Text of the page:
The formed surface metallurgy will be determined by:

  • The chemistry of the steel being processed
  • The process-gas analysis (nitrogen-to-hydrogen ratio and sometimes a hydrocarbon gas for ferritic nitro-carburizing). This will be determined by the gas decomposition and analysis method selected.
  • The selected process temperature
  • The Kn factor or nitride potential (derived from the Lehrer diagram)

Generally, I have found that the immediate surface metallurgy – approximately 50% gamma-prime and 50% epsilon phase – of the formed case has been found to be, and will be dependent on, the carbon content of the steel (assuming a gaseous flow process of ammonia for the nitrogen source).

The above combined phases are categorized as the “white layer” or “compound zone.” The total thickness of the compound layer will be dependent on the time at temperature, the selected process temperature and the chemistry analysis of the steel being processed.

Generally (but not in all cases), the total thickness of the compound layer can be approximately 10% of the total formed case (if the case is formed using ammonia and a gas dissociation of approximately 30%) at a process temperature of 500°C (930°F). It must be emphasized that the above will change dependent on the steel chemistry and is meant as a guide only in a general sense.

Core Hardness

The core hardness of the steel being processed is determined by the previous heat treatment given to it before the nitriding process is introduced. The core hardness is achieved by:

  • Prior austenitizing temperature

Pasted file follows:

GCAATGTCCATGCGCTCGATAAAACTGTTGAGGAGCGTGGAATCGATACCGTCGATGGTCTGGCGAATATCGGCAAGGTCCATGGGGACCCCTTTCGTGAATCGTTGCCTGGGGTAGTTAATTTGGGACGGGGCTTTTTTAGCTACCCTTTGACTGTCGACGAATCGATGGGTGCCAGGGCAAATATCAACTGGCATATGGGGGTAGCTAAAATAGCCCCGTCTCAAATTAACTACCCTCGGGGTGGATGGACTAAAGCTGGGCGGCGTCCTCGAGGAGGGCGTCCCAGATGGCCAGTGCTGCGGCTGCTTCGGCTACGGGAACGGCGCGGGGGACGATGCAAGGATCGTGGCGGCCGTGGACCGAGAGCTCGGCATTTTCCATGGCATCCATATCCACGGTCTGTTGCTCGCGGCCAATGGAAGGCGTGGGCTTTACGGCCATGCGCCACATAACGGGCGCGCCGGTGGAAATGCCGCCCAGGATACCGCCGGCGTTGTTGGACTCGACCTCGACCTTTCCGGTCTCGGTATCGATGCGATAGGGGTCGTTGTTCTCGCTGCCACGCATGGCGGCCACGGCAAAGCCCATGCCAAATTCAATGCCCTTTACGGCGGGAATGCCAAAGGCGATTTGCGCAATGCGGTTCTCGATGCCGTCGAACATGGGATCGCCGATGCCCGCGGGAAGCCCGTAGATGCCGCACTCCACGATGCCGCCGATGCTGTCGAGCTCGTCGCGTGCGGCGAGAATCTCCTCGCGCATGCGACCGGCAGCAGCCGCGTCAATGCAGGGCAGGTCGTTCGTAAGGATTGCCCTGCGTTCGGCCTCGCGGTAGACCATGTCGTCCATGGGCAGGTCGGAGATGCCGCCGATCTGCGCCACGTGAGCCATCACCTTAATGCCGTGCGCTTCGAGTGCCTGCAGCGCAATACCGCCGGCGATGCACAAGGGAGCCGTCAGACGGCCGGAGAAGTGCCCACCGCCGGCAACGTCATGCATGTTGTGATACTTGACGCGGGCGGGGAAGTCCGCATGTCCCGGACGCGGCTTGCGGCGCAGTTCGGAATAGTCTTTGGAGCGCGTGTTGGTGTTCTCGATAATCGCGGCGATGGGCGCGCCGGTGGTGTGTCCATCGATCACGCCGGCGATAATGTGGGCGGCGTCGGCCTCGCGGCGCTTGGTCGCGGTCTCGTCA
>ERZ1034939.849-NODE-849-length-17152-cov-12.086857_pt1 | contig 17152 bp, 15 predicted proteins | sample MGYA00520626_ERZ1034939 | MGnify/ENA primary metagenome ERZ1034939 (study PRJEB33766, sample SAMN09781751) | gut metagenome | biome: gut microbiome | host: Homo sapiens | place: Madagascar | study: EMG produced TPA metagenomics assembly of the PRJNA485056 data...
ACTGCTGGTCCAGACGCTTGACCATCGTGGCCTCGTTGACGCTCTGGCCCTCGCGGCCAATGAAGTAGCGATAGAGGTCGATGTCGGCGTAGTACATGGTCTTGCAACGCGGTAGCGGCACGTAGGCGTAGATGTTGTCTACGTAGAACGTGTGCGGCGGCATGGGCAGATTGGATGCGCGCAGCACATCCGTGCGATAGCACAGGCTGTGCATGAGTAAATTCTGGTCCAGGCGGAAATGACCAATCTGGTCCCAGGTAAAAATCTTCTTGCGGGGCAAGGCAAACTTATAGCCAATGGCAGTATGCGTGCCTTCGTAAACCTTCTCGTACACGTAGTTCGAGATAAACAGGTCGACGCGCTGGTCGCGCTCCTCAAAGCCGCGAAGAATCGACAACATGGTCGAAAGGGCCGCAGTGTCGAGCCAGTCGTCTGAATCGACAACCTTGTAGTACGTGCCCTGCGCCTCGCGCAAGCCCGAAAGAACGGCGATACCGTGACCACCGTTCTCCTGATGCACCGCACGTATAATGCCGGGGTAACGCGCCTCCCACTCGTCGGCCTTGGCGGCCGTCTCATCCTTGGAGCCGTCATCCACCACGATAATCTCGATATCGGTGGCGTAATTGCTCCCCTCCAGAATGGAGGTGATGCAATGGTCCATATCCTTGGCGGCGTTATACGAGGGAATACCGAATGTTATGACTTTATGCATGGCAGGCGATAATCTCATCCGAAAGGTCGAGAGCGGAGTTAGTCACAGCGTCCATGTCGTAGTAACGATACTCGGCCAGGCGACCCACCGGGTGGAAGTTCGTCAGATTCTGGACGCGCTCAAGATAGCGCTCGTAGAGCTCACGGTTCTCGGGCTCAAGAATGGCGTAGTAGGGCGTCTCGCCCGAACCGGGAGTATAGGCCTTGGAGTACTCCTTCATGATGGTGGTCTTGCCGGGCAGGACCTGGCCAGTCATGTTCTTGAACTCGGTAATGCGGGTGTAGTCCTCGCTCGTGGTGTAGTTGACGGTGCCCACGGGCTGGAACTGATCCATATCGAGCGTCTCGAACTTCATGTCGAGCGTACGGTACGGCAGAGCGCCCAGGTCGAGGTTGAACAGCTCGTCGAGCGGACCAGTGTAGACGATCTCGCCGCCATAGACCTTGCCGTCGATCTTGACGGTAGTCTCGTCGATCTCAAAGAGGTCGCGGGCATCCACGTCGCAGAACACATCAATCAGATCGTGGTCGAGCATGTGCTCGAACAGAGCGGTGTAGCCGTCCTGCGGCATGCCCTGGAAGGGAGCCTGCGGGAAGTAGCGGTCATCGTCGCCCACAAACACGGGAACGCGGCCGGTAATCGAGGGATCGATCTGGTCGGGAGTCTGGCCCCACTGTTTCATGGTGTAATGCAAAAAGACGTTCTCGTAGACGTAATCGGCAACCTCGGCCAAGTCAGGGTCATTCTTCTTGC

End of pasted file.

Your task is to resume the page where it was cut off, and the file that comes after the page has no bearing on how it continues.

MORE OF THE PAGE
• Prior cool-down rate from the austenitize temperature
  • Prior tempering temperature
  • Prior stress-relieving temperature


Please note: The stress-relieving procedure will be used prior to the final nitride process as an intermediate and final stress relieving before final machine followed by nitriding.

The final nitriding process selection temperature will be at least 35°C (50°F) below the final tempering temperature. Otherwise, the core hardness will be tempered back to a lower resulting hardness value. Likewise, the selected stress-relieving temperature should be below the final tempering temperature of the steel.

Another process step prior to the final tempering procedure could be considered, and that is the procedure of cryogenic (cold) treatment. The reason for this consideration is to finally decompose any retained austenite that may be present as a result of the austenitize and quench and to ensure good dimensional stability of the finished component. Please also be aware that if you have introduced the cryogenic treatment, it is necessary to follow it with a temper. If retained austenite was present, it will decompose (by the cold treatment) into untempered martensite, which is extremely brittle and could possibly lead to cracking if the freshly precipitated martensite is not tempered.